Grade I Sprain of the Lateral Collateral Ligament (LCL)
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Your diagnosis is a Grade I sprain of the lateral collateral
Injury or Condition
This injury represents an incomplete (Grade II) or a complete (Grade III) rupture of the collagen fibers which
connect the ends of the femur (thigh bone) and the fibula
(lower leg bone).
The most common cause is an excessive strain applied
to the stabilizing ligament on the lateral (outer) aspect of
the knee during sports, such as skiing and soccer, or as
the result of a fall.
Typical symptoms are pain and tenderness about the
lateral (outer) aspect of the knee. Stiffness, swelling and
weakness will compromise function of the limb.
Standard treatment includes:
- Crutches may be necessary if muscle weakness and
guarding are great.
- A knee brace may be helpful temporarily.
- Ice application frequently repeated for periods of 20-30
minutes, repeated 3-4 times per day (see caution below).
- Physical therapy may be helpful to diminish swelling and encourage return of full motion.
- Safe, strengthening activities, such as biking, should be performed daily as soon as pain permits.
- Anti-inflammatory medication for 1-2 weeks (e.g. Diclofenac/Voltaren or Ibuprofen/Motrin).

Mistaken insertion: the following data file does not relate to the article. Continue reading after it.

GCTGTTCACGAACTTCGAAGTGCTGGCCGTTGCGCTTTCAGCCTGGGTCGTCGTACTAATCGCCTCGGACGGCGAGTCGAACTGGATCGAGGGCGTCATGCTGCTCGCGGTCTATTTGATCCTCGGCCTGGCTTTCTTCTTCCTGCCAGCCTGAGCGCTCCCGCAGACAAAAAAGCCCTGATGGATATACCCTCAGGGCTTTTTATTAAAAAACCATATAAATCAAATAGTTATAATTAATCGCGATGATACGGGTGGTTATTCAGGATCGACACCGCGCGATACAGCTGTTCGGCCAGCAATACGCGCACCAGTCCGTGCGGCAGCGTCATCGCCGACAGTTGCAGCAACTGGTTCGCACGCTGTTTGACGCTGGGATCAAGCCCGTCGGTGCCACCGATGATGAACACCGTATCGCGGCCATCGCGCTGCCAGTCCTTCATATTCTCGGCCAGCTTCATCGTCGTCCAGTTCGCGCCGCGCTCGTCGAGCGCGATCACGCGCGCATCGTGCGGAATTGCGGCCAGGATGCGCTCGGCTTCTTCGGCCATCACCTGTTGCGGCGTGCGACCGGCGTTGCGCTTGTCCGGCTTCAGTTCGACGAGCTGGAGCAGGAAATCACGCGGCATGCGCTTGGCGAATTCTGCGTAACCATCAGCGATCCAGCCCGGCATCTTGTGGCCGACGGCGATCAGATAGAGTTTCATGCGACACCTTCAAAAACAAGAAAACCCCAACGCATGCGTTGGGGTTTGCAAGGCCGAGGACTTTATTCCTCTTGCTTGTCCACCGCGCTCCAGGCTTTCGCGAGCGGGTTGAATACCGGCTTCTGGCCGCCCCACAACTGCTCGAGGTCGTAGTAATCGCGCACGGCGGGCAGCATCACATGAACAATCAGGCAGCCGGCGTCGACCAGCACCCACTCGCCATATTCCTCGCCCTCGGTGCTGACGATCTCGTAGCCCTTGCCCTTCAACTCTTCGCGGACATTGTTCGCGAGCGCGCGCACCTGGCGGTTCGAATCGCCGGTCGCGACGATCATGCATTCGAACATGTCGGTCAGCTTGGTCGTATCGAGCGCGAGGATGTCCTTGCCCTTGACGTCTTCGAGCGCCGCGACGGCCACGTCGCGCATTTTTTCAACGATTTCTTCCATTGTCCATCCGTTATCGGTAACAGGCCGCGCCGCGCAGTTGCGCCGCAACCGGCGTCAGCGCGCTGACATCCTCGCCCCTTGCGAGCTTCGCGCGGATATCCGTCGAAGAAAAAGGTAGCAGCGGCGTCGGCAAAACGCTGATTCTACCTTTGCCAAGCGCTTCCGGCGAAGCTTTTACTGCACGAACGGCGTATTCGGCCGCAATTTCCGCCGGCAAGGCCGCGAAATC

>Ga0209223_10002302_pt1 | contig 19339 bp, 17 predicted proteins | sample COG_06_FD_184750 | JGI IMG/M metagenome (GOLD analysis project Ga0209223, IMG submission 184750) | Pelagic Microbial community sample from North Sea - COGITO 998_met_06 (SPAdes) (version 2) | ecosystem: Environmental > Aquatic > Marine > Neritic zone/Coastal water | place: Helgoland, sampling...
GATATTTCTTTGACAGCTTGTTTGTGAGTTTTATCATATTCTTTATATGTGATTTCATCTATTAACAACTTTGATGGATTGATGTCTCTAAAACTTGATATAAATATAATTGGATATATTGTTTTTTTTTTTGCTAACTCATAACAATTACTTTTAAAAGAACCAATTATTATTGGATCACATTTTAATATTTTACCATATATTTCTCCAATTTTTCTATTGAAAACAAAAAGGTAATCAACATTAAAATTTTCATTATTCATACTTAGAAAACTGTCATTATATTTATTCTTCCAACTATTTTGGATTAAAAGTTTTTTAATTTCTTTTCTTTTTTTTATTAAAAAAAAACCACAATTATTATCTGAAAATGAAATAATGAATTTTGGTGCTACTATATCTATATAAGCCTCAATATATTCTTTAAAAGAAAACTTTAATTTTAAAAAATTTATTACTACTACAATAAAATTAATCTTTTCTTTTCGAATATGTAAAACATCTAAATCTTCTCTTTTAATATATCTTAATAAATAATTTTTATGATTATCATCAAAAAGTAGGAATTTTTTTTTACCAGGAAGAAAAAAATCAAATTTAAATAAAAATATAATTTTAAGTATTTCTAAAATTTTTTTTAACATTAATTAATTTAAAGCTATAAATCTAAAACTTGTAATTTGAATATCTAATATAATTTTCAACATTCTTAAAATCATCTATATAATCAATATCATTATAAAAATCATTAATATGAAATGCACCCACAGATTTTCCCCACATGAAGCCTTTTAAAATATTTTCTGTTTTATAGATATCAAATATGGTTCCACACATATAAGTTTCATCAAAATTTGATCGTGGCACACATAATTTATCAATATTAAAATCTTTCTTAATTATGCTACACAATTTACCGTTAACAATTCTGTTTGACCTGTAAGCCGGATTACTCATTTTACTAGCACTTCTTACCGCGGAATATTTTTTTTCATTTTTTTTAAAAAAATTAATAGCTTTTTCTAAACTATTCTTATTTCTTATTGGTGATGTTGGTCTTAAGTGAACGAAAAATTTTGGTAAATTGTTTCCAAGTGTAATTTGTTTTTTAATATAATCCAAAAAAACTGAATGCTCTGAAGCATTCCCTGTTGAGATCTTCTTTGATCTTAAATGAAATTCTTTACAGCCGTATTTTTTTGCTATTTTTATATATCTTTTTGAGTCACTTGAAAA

- Weight training may be required for full recovery of strength.
- Functional testing and a running program should precede return to sport.
- Alternative treatments include hydrotherapy, limb massage and nutritional therapy.
- Do not skimp on ice. Use ice generously for the first 48-72 hours. Caution: There is a nerve near
the skin surface in the area of this ligament. If numbness and tingling in the lower leg and foot are
noted while icing, place a wet rag between the skin and the ice to prevent nerve damage.
- Although uncommon, associated injury to the knee cartilages (medial meniscus or lateral meniscus)
or to the ACL (anterior cruciate ligament) may compromise recovery and necessitate surgery.
- Do not return to cutting and twisting sports until approved by your physician or athletic trainer.
- Strengthening activities should be conducted 3-5 times per week for maximum benefit.
Expected recovery usually occurs in 3 weeks to 3 months, depending on the severity of the
injury, although lingering minor stiffness and soreness for six months is not uncommon.